11/05/2012 07:43 pm ET Updated Jan 23, 2014

The Choice: Recovery or Reversal?

Never before have the differences been starker between President Obama and his GOP challenger, Mitt Romney.

In the aftermath of Hurricane Sandy, while the nation held its breath and watched entire sections of the New Jersey coast disappear, a popular lifelong Republican governor, Chris Christie, and his neighbor, former Republican and current independent, New York City Mayor Michael Bloomberg, have only high praise for the president's response to a super storm whose impact is still being felt.

New York's mayor even went so far as to endorse a Democrat, Barack Obama, for re-election.

But, it's not just in the area of crisis management that Mr. Obama is to be commended. It is for giving the lie to the Romney/Ryan argument that his is failed economic leadership.

In a hundred years, should Mr. Romney prevail, this election will likely be seen as a turning point, and the point at which the United States became the Citizens United states, and the time when corporations officially ruled this country

So, on the eve of what will someday be seen as a landmark election, it might be a useful exercise to take a quick look at some of the signature economic accomplishments of the Obama presidency:

First, Mr. Obama has presided over more than 30 consecutive months of private sector job growth.

While the jobs report just released showed one-tenth of one percent increase in the unemployment rate, from 7.8 percent to 7.9 percent, the number of new jobs created actually surpassed expectations.

Chrysler reported its strongest sales since 2005. General Motors' profits inched up, and Ford remains stable.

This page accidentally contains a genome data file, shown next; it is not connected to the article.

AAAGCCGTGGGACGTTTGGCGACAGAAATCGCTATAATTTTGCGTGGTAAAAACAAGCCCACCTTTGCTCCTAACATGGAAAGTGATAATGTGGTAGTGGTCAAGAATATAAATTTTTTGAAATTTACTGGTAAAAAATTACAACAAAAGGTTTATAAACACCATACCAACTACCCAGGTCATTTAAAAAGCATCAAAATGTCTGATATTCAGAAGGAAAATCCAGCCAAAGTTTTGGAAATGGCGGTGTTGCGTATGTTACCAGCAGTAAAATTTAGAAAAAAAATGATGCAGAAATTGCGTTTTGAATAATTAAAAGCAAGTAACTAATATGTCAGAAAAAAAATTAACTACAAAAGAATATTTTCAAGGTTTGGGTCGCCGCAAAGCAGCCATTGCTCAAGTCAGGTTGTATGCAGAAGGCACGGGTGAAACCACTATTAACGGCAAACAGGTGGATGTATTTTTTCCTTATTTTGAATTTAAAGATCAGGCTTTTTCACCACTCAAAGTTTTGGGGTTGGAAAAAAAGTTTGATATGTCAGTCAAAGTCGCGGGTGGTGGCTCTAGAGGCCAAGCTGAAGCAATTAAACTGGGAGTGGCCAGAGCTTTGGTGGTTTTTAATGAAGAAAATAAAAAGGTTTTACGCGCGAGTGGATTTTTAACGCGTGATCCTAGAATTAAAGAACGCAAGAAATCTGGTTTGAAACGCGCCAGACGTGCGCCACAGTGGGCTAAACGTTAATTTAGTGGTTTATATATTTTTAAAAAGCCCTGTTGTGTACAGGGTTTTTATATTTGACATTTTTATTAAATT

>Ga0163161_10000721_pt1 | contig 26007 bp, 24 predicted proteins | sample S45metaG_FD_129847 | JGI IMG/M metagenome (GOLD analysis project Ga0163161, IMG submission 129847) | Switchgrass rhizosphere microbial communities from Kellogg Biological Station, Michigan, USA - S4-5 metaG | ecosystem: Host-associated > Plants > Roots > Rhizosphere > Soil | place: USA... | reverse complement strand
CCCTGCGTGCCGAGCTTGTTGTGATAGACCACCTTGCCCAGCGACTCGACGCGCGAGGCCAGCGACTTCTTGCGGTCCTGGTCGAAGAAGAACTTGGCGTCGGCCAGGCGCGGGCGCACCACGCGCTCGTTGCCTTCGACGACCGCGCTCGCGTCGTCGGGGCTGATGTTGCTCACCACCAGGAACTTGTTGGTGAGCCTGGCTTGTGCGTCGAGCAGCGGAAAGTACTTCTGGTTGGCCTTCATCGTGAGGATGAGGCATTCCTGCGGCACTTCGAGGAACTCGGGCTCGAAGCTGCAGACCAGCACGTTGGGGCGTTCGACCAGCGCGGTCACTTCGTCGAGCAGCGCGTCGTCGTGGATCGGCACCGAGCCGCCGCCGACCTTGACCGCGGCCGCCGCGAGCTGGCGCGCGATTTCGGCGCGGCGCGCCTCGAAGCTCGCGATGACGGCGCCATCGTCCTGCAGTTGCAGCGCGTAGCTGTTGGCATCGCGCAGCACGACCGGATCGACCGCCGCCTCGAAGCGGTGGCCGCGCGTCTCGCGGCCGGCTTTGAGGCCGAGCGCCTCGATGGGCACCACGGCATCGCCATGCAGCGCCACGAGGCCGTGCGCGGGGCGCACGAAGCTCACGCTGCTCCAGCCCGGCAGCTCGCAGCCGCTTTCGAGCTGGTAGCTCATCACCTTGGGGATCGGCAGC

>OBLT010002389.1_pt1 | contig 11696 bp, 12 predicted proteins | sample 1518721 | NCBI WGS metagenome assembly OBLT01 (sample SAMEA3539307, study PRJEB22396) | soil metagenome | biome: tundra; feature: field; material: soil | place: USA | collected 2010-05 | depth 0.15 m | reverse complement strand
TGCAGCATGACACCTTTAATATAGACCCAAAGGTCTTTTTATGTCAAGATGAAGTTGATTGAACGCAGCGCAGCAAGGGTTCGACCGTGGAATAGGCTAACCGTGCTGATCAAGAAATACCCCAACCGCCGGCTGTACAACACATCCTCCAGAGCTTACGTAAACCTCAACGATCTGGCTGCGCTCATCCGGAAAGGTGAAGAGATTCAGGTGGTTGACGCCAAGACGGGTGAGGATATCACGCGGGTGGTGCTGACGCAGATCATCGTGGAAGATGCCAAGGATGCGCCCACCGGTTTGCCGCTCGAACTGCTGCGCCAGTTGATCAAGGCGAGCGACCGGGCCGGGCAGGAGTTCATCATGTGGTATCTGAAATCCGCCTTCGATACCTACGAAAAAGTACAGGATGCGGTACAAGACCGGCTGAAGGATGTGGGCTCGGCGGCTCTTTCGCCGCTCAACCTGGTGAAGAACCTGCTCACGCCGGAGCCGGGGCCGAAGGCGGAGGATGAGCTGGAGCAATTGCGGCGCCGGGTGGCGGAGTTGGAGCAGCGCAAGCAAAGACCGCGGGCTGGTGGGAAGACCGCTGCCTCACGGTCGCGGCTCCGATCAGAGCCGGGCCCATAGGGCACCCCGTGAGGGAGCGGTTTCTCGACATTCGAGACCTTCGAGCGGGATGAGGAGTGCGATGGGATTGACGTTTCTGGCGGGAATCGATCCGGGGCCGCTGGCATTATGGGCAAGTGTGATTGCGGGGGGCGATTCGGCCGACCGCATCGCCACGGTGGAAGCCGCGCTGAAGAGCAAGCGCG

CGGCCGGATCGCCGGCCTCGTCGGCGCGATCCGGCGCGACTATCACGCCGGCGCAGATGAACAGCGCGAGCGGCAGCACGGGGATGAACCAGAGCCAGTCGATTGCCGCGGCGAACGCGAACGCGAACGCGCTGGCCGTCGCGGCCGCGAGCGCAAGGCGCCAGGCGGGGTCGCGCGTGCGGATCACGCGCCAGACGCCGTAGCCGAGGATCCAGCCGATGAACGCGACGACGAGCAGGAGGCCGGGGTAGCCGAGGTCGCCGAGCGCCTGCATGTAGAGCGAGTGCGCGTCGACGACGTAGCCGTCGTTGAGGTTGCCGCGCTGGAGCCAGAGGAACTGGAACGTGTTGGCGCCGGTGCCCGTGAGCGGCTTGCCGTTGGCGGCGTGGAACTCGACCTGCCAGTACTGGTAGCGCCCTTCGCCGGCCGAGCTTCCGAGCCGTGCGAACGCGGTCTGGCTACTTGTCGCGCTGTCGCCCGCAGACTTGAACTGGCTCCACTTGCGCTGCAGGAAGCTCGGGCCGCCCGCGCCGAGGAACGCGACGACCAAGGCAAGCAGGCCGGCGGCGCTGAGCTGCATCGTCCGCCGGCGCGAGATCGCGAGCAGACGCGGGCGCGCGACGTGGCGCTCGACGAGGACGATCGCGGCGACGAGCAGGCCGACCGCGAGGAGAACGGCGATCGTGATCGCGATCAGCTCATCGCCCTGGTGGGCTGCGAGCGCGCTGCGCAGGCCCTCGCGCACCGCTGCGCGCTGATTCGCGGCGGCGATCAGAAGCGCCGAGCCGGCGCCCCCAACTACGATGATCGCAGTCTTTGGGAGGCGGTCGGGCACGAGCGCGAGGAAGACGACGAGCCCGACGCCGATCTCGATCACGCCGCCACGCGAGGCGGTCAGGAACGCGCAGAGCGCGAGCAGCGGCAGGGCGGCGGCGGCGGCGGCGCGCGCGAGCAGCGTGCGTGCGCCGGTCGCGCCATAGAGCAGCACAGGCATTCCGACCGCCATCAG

Consumer confidence is at its highest level in five years. Retail sales are up. Construction of new housing is up. We are seeing a slow, but serious reemergence of the housing market.

As McClatchy also reports, the number of Americans who say they expect unemployment to rise over the next 12 months is at its lowest level in 30 years.

Job growth is up to 2 percent this quarter from 1.4 percent.

And, more than the numbers, is the trend. Robust or otherwise, there is no denying it. We are in the midst of a recovery spurred, in part, by a president who lowered taxes on 95 percent of Americans.

What part of the word "recovery" are Republicans missing?

What more does the American voter want? Do we expect to have a president who can walk on water?

Is Romney the only one who suffers from Romnesia, or do the rest of us suffer from it, too?

On whose watch was $2 trillion added to the deficit in the name of fighting a war on terror? Who passed the Economic Stimulus Act of 2008? Under which president was job creation in the minus column when he left office? On whose watch were taxes lowered on the upper 2% of this country, and what effect did that have on job creation? If you answered George W. Bush, you were right on all counts.

Now, four years after he left office, we have Bushonomics running again. Bushonomics on steroids is called Ryanomics. Whatever you call it, by the time 2016 rolls around, the fiscal calamity that befalls this country after four years of Mitt Romney will make Hurricane Sandy look like a walk in the park.

Yes, Romney isn't the only one who has Romnesia. Everyone who votes for him does, too.